And Fred from Germany messaged me this week. And he is thinking about traveling around Latin America next semester with Alex from Young Life and what did I think, was that running away from his problems? And I told him, No way. That is seeking perspective. And wisdom.
And perspective has a lot to do with seeing with right faith, firm hope and perfect charity. In profound humility. And Ann Verkamp talks about guarding our heart from the Accuser, Maybe the most important part of your body to control is your index finger — because it’s most like the devil: It most wants to point and prosecute. It needs more people to honestly point out their own sins — and humbly point up to everyone’s Savior.
The humility thing. Marco reminded me that an instrument of peace lies in the hands of the Master Musician. At rest.
Matteo told me about this ninety-five-old-lady who shares her wisdom and perspective in stories. And one of her stories is about when she asked about a difficult person in her life. And Mother Teresa replied, “Love her even more.”
Perfect love casts out fear.
And the thing about Assisi is that I think that entire countryside is planted with joy. Deep-seeded joy from centuries of brown-frocked fearless love.
Chesteron said that “St. Francis is the mirror of Christ rather as the moon is the mirror of the sun. The moon is much smaller than the sun, but it is also much nearer to us; and being less vivid it is more visible.“
May You be for us a moon of joy and happiness.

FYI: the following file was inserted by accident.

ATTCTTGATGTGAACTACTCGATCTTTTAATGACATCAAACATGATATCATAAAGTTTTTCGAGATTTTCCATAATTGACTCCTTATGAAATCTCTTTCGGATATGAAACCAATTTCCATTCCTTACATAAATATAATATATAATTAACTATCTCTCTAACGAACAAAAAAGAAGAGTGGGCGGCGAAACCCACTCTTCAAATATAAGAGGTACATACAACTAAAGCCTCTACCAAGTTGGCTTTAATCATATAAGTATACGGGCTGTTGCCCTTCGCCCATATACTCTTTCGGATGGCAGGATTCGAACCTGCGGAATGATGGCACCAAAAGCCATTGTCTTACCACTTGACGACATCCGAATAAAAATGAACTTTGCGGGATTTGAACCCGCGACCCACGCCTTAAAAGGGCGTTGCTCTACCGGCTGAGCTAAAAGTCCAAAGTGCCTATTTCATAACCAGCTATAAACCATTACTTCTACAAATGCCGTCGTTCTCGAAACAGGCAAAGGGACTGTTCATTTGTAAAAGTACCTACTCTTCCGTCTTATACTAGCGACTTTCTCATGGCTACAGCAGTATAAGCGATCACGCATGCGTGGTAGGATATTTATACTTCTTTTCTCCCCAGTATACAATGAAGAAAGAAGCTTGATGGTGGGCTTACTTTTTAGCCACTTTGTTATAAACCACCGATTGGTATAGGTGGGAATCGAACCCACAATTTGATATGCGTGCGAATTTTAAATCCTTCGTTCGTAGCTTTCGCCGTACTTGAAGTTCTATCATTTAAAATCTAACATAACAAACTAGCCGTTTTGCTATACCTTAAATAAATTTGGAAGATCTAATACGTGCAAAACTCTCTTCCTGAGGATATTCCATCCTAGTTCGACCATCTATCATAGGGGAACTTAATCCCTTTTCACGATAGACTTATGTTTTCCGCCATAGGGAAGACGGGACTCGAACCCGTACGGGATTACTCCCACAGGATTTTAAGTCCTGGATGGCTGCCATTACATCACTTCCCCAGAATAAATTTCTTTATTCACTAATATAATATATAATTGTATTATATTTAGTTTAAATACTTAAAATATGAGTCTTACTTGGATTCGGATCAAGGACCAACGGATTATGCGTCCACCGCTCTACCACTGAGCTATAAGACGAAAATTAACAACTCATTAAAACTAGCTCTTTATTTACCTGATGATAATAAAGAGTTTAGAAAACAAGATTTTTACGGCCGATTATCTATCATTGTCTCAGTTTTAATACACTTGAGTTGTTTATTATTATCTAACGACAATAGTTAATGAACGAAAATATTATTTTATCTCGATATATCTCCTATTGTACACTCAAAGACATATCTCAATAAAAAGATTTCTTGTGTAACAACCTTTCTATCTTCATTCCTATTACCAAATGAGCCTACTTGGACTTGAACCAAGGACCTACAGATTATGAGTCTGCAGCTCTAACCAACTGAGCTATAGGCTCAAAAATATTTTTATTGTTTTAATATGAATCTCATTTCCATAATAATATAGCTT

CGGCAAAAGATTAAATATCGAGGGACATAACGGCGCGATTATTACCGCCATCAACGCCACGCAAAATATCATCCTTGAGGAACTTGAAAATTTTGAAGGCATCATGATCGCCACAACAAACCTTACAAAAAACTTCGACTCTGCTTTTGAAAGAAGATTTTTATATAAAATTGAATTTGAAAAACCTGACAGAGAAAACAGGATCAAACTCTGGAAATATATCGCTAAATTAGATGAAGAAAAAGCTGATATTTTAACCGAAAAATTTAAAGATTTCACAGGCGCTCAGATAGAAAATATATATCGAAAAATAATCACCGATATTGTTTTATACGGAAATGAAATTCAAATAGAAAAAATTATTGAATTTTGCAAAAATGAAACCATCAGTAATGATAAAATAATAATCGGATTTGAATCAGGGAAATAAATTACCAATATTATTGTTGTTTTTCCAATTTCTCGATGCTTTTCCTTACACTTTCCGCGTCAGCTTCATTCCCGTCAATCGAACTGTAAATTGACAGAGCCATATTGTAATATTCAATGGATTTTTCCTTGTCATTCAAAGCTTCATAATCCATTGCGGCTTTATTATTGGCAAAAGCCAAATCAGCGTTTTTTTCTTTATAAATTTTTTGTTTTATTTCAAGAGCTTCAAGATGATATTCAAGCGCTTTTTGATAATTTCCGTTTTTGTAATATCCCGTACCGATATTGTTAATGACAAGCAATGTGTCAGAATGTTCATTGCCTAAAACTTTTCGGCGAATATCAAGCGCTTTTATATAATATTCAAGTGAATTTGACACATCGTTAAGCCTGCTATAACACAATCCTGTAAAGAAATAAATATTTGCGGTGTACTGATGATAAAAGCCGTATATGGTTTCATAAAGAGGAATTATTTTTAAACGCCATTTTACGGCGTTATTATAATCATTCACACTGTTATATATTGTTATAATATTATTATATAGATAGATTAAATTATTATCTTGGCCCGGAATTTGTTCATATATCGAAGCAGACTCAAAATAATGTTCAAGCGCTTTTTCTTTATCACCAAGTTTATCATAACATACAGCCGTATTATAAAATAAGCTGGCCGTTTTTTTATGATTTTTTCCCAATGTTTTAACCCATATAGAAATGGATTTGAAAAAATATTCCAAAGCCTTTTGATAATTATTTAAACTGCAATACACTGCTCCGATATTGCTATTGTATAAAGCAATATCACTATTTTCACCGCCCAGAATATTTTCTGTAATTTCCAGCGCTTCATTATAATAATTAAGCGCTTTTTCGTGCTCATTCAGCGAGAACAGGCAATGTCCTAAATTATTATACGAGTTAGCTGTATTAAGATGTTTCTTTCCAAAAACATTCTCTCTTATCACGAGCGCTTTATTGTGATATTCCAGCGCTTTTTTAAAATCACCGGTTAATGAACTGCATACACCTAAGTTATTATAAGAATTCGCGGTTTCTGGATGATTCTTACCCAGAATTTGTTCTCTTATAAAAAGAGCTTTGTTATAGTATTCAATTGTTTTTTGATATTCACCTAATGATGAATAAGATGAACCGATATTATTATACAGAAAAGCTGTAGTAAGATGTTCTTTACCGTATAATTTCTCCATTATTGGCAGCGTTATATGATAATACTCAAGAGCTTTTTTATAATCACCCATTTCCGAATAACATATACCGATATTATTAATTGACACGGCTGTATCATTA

So I have wrapped my wrist with a Franciscan cross as a reminder of the shining light of a moon. Of a prayer to The Most Highest. Double superlatives. And I have asked for His Sacred Heart. His heart of love that pursues. Even to the cross. Lifted up, not for condemnation, but that the world, through Him, might be saved.
And as he lay dying, Francis declared, one last time echoing the words of His Lord: And If you would go anywhere or make any pilgrimage, return always to your home; for this is the holy house of God.
What is a pilgrimage? asked Juan David.
A journey that starts from your front door.
And beloved Sam Gamgee, and he went on, and there was yellow light, and fire within; and the evening meal was ready, and he was expected. He drew a deep breath. ‘Well, I’m back,’ he said.
The “chicken or pasta” lunch has been selected. The honey and ginger ice cream from Buckinghamshire has been devoured with the tiny plastic spoon hidden in the lid. The red wine in a plastic cup has been drunk. And the table cleared of all except one last bottle of natural water.
A green olive tree planted.
World changer, one love at a time.
Jesus also promised her: Know this, My daughter, that by the charity of My Heart I desire to pour out floods of graces through your heart over the hearts of others. This is why people will come to you with confidence; it will not be your personal qualities which will attract them, but Me. No one, even the most hardened sinner, will leave your presence without having received, in one way or another, consolation, relief, or a special grace.
And the oft-repeated question in the Spielberg/Hanks movie Bridge of Spies that we watched as we flew over the swaying Atlantic Ocean on the way back to Newark and Denver and home was, “Aren’t you worried?”
And the quiet Russian spy always answered, Would it help?
Ann ends with this prayer: In the midst of everything: Trust that Grace will always meet you.